St James's Park&Green Park

From Londonbirders

Map: [1]

Two Central London parks that are covered together here because of their proximity to each other. Green Park is easily accessed from its Northern end from Green Park underground station. It consists of a large area of open grass, lines of mainly London Plane trees along some of the paths but there is no undergrowth, scrubby areas or even flower beds. Consequently, the diversity of birdlife in this park is quite low. One of the few species to breed here is Mistle Thrush although they are not present all year round. There are a few hawthorns in the centre of the park and intensive watching in the 1960s showed that this was the best place for migrants such as Lesser Whitethroat to turn up. At the southern end of the park is Buckingham Palace and opposite that lies St James’s Park.

The dominant feature of St James’s Park is the lake complete with two islands. It is this that adds variety to the avifauna of the park. There are a lot of trees in the park, mainly London Plane but also a couple of Alders, some Weeping Willows and exotic pines. Additionally, there are some good scrubby patches with holly bushes that are attractive to migrants, like the Firecrest that was seen on 9 October 2001. Regular migrants include Chiffchaff and Blackcap which can be heard singing in Spring, usually on the islands. There are two small reedbeds in the lake and these attract summering Reed Warblers but they’ve not yet been proved to be breeding.

There is a captive wildfowl collection on the lake including the famous – and very popular – White Pelicans. One of these is a free-flying bird which was ‘rescued’ from the Essex coast and released into the park. Other species include Black Swan, Red-crested Pochard and Eider all of which breed. The presence of these captive birds attracts all manner of wildfowl and Tufted Ducks and Pochard are resident here and breed and their numbers increase in winter. It can be difficult to determine which birds are wild at times, for example odd fully winged geese such as White-fronted, Pink-footed and Emperor Geese have all been seen here recently but are presumably escapes.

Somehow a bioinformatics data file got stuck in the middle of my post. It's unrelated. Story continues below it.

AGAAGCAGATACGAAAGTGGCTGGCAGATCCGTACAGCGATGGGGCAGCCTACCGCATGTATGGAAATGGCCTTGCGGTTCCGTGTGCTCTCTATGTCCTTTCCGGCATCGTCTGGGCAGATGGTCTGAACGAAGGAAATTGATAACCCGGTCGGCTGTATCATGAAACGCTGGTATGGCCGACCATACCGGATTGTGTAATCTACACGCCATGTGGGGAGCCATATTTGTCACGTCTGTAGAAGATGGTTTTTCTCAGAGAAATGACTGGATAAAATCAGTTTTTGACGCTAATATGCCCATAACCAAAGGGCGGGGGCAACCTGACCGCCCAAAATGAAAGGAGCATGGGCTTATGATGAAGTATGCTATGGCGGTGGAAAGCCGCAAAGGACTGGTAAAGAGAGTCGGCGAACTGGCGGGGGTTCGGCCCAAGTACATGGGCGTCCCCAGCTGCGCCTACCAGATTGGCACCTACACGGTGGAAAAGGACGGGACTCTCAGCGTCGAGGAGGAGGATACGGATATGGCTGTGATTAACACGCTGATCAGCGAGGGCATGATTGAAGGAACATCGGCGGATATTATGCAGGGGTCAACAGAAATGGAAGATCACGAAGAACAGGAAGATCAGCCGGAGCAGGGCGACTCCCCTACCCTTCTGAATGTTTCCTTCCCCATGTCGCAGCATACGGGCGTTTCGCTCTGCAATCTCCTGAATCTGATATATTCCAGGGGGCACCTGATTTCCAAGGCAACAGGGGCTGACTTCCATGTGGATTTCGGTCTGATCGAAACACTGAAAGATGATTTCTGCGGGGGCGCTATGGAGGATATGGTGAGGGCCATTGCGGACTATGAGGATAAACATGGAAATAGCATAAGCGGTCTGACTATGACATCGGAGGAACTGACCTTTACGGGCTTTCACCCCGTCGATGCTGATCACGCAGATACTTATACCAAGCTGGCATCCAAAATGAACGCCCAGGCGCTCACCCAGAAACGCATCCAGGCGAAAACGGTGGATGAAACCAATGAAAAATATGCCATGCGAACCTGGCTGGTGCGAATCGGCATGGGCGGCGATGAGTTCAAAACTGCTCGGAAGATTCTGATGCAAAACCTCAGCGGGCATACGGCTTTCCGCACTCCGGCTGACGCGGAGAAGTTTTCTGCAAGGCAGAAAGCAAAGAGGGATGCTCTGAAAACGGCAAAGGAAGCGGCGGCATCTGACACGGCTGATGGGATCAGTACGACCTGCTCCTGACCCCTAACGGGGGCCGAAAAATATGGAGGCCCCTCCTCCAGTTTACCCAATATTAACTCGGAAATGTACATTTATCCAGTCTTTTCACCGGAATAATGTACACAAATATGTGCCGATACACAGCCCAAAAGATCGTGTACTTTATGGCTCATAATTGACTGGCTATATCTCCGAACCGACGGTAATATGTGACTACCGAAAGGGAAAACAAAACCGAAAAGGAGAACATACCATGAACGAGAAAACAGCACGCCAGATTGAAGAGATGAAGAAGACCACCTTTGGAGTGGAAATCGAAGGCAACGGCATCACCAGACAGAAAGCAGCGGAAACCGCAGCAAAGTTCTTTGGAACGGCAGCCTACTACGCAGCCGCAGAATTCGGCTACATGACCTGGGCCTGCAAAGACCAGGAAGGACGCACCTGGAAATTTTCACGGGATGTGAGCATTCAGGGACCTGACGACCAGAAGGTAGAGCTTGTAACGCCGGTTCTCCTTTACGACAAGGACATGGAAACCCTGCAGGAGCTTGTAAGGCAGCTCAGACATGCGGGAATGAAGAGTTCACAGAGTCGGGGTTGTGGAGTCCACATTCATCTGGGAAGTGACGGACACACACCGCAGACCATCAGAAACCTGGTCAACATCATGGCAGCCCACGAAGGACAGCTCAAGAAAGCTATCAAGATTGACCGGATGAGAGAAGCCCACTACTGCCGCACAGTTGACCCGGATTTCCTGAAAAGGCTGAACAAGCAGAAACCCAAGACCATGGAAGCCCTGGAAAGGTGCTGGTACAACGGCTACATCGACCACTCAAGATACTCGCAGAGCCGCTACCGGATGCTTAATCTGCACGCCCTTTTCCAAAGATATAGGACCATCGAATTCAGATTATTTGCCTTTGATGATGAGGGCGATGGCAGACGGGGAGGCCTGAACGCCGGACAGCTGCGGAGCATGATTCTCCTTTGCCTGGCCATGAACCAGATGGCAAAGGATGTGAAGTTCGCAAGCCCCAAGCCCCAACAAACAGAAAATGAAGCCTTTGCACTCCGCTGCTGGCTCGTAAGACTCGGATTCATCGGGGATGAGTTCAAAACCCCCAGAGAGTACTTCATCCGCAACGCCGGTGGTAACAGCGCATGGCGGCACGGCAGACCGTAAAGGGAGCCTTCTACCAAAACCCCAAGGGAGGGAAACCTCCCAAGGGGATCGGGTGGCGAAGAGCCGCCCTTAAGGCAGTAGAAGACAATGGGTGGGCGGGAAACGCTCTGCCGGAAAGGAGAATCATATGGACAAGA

Legitimate wild birds are seen here such as Slavonian, Great Crested and Little Grebes, Black-headed, Common, Lesser Black-backed and Herring Gulls, Coot and Moorhen. Raptors don’t breed in the park but Kestrel and Sparrowhawk are seen occasionally while Peregrine and Common Buzzard have also been noted recently. Swifts are often seen in summer but hirundines are only noted on passage and then only on a few days each year. Waders are rarely noted with just a couple of records of Common Sandpiper and Woodcock in recent years. Breeding birds include Blackbird, Song Thrush, Mistle Thrush, Wren, Dunnock, Robin, Blue Tit and Great Tit.

Early mornings are best as the park is very popular with tourists and office workers at lunchtime.

For additional information see the Royal Parks website: [2]

Personal tools